It’s been my great delight to launch into seminary studies at Regent University this year. My final New Testament class assignment from Dr. Carrie Wood this week is a reflection on how my studies have impacted my spiritual formation.
I’ve been challenged in a couple of specific areas, one of which I’ll share with you in the context of its relevance to prolife work.
First, let me commend you for your labor of love.
One of the factors that drew me into prolife ministry in the first place is that it’s such a great way to respond to God’s injunction in Psalms 82:3-4.
“Defend the weak and the fatherless; uphold the cause of the poor and the oppressed. Rescue the weak and the needy; deliver them from the hand of the wicked.”
Who is more weak, needy and oppressed than the vulnerable, preborn child whose mother is contemplating abortion?
On the flip side of the coin, the woman in a pregnancy crisis is often destitute and feeling helpless, too.
So, we get to help both parties in this great work.
God consistently shows concern throughout Scripture for the marginalized and oppressed. He calls Christians to speak up for those who can’t defend themselves.
I love that we, as prolife people, get this. We fight for the very least of the “least of these” in obedience to what Jesus said (Matt. 25:30).
Yet I wonder if, in our passion and push for the cause of life, we sometimes lose sight of what’s most important—and, in so doing, allow the end to justify the means.
Here’s where my personal challenge comes in—a challenge which may resonate with you.
As prolife Christians, we believe every human being has inestimable worth, right?
We hold to the truth that all human beings share the same value, regardless of factors like size, level of development or location.
Further, we believe in the dignity and worth of people who are elderly or disabled or who belong to another socio-economic class or have different skin color from our own.
The prolife ethic is overarching. It influences all our relationships and our dealings with people.
Tweet This: "The prolife ethic is overarching. It influences all our relationships and our dealings with people."
Jesus even requires us to love our enemies (Matt. 5:43-45).
Therefore, one would reasonably expect a prolife Christian to demonstrate honor and value toward others, no matter the context.
Sadly, this is not always the case.
I’ll give you an embarrassing personal example.
I’m behind the wheel, and the driver in front of me is moseying along at five miles per hour below the speed limit.
“Seriously? Come on, you slowpoke!” I growl.
That might seem like a fairly low-level transgression, yet Jesus said:
“You have heard that it was said to the people long ago, ‘You shall not murder, and anyone who murders will be subject to judgment.’ But I tell you that anyone who is angry with a brother or sister will be subject to judgment. Again, anyone who says to a brother or sister, ‘Raca,’ is answerable to the court. And anyone who says, ‘You fool!’ will be in danger of the fire of hell.” –Matthew 5:21-22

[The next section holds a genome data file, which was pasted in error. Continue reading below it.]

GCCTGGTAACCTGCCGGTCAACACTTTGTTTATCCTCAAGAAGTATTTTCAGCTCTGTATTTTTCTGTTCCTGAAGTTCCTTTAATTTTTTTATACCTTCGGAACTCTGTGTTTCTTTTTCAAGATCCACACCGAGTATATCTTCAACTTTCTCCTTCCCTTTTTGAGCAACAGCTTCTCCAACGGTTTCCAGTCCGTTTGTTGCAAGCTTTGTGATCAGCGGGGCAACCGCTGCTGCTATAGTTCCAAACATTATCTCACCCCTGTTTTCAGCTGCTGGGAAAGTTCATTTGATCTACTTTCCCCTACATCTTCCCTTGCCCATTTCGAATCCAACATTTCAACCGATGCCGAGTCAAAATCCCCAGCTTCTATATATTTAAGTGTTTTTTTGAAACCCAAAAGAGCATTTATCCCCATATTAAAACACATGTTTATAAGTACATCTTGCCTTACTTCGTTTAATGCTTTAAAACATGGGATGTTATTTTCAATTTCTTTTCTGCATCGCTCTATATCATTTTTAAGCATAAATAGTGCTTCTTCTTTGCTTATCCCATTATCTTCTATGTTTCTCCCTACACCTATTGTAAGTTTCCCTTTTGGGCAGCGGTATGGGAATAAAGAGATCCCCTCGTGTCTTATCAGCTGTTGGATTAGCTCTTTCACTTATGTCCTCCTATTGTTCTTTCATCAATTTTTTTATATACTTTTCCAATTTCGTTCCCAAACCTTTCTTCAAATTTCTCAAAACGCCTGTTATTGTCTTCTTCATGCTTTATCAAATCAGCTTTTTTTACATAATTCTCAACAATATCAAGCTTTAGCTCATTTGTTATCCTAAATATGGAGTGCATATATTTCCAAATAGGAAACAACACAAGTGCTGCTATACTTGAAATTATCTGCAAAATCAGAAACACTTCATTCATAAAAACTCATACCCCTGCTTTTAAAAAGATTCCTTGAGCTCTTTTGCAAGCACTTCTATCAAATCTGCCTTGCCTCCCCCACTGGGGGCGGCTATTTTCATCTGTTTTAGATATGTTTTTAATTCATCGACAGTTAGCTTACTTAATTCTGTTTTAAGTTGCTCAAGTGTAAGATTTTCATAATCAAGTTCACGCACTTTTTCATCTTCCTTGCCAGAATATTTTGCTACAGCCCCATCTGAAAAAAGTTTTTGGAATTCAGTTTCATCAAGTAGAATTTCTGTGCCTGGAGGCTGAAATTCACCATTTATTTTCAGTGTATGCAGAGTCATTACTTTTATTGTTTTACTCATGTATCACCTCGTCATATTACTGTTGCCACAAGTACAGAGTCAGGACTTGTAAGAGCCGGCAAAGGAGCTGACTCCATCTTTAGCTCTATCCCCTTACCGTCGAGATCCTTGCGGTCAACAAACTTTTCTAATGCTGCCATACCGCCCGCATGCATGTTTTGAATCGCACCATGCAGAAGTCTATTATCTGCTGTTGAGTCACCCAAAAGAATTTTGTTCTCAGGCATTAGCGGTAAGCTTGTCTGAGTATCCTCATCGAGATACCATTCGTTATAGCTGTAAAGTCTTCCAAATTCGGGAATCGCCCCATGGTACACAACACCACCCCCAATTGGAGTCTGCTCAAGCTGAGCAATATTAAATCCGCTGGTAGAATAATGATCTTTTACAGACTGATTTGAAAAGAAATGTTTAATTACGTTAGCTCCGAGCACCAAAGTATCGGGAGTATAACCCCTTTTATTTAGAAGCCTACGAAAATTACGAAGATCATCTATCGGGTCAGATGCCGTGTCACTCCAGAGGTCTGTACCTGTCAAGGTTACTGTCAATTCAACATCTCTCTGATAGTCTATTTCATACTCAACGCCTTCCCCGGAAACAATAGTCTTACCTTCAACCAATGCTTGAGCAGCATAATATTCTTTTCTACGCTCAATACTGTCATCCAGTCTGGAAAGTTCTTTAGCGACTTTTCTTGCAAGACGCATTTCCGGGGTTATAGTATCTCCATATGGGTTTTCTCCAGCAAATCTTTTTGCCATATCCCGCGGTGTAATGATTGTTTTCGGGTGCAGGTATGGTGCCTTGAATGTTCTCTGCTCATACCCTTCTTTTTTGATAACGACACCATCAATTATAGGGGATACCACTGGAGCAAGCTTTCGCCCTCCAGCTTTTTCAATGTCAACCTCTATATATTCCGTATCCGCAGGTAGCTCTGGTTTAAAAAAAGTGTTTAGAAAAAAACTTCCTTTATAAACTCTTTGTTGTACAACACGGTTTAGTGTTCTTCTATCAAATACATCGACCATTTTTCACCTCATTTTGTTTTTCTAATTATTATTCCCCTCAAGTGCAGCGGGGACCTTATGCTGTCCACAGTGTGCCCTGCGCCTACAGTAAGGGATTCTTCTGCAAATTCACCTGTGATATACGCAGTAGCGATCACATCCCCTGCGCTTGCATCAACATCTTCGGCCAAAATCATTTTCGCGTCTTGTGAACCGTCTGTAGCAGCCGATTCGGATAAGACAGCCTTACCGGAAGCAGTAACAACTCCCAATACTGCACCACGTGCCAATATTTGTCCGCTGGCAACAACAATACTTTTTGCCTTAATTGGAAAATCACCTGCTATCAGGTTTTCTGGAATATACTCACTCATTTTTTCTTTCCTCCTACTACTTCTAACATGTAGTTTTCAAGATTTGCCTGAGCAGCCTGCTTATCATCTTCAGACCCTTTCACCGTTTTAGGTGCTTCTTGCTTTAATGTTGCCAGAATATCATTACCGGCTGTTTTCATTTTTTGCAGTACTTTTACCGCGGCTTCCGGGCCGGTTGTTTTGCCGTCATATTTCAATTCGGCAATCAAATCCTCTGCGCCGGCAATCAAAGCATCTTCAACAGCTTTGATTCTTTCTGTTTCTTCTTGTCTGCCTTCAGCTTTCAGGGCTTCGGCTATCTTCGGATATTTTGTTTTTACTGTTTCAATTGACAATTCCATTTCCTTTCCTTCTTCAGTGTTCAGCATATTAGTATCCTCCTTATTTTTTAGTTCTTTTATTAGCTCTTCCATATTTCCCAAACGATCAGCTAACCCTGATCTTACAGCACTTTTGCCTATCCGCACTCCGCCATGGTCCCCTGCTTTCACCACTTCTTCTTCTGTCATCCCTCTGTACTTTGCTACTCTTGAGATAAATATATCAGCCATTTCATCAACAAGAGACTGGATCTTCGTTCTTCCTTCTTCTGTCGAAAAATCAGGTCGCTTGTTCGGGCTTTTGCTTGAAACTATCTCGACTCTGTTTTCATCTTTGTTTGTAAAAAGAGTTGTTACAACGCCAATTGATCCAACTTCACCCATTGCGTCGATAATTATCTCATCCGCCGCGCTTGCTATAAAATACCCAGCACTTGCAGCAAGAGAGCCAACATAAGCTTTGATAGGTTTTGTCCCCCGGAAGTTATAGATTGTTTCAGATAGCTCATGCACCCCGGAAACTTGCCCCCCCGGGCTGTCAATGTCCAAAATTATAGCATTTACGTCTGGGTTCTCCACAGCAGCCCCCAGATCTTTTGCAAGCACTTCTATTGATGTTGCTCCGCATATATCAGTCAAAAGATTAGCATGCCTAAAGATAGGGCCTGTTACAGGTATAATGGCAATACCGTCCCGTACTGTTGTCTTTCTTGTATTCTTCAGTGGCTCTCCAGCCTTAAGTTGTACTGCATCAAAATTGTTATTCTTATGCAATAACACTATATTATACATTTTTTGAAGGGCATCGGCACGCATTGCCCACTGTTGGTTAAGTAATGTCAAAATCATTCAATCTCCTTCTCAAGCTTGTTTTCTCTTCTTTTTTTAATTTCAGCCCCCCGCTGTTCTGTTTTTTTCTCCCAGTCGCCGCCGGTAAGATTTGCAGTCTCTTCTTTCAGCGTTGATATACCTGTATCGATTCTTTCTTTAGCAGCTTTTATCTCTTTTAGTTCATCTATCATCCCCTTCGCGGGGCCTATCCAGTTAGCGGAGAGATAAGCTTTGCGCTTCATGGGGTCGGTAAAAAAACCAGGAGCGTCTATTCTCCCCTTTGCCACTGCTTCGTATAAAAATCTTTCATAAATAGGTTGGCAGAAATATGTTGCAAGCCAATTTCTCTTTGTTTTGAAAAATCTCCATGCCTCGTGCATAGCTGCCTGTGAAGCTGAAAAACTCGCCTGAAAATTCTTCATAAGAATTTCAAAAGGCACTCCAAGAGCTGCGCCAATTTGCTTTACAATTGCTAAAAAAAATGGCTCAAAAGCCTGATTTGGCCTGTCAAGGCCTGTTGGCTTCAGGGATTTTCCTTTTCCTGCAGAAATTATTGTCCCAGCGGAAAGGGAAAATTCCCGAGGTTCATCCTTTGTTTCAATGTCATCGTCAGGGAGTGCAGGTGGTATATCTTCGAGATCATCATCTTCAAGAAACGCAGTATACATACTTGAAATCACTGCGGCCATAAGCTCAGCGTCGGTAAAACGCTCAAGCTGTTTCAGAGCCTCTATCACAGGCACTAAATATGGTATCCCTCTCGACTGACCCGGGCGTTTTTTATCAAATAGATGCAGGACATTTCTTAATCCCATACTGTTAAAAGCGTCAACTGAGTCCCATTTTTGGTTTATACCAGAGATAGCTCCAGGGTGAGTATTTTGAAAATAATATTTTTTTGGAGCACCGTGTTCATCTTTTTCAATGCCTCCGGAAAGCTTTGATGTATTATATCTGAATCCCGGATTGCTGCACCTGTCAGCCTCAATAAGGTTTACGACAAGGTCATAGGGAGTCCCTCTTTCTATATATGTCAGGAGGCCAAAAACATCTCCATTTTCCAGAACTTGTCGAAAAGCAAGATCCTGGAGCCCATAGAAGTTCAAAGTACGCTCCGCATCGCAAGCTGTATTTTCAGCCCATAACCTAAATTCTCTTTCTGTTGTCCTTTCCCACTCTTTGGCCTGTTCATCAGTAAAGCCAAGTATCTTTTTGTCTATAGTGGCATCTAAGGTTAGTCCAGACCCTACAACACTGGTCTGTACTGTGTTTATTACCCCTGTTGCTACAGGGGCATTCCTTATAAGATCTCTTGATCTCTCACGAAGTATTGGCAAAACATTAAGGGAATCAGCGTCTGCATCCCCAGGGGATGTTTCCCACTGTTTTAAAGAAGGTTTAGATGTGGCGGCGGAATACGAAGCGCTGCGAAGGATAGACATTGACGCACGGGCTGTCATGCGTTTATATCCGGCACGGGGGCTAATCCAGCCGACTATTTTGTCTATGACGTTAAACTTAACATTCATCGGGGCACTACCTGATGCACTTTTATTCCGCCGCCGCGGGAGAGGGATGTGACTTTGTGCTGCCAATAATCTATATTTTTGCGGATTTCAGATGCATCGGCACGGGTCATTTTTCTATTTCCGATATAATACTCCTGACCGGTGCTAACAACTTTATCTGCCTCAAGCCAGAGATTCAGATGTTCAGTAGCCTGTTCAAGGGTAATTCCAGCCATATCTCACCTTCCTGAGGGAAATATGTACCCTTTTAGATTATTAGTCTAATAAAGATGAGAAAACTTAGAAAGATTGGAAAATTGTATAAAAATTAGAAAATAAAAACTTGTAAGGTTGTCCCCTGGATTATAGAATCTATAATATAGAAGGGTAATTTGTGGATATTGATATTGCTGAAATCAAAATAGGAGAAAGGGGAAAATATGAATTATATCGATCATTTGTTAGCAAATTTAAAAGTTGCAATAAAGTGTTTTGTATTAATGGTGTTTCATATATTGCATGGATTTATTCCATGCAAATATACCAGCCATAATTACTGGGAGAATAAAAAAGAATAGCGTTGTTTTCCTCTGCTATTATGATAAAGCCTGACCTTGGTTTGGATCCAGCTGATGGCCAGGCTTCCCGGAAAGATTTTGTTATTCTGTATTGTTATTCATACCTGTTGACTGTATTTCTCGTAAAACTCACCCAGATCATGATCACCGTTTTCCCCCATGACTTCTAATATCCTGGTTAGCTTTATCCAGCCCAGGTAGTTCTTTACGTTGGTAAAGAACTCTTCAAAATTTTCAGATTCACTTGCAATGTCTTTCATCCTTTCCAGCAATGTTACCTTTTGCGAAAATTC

Why is Jesus’ warning about anger and name-calling so harsh?
Our words have the power of life or death. When we spitefully hurl negative words at others, we are saying they don’t deserve to live.
We murder them in our hearts.
That’s not very prolife, is it?
It’s not honoring of God’s image-bearers. It’s not Christ-like.
Committing such sin in the confines of our own vehicles is bad enough. The damage increases exponentially when we take rude behavior online.
I recently “unfollowed” a well-known prolife individual on Twitter. This person’s online interactions have consistently been arrogant, mean-spirited and obnoxious, all in the name of promoting the life-affirming cause.
As prolife Christians, we need to be very careful how we conduct our lives before a watching world. We dare not preach a message which we fail to live out.
We can’t claim, “God loves and values every image-bearer” out of one side of our mouth, and yell, “You fool!” from the other.
It doesn’t matter how great the cause is for which we labor. Once we refuse to honor, value and love people, we have lost the plot.
So, here’s my challenge to myself and to all prolife ministry people:
Are we honoring and gracious toward others, including our opponents? Are we willing to listen to their point of view, find out their story and empathize with them?
Can we let others have the last word from time to time?
Or must we always prove we’re right and they’re wrong?
The apostle Paul writes:
“And the Lord’s servant must not be quarrelsome but must be kind to everyone, able to teach, not resentful. Opponents must be gently instructed, in the hope that God will grant them repentance leading them to a knowledge of the truth…” –2 Timothy 2:24-25
Not quarrelsome. Kind. Not resentful. Gentle.
We’ve certainly seen enough churlish behavior on social media.
As prolife Christians let’s not stoop to the world’s level.
Let’s be agents of change.
Tweet This: "As prolife Christians let’s not stoop to the world’s level. Let’s be agents of change."
Let’s be life-affirming—not only in our work, but in every interaction we have with fellow image-bearers.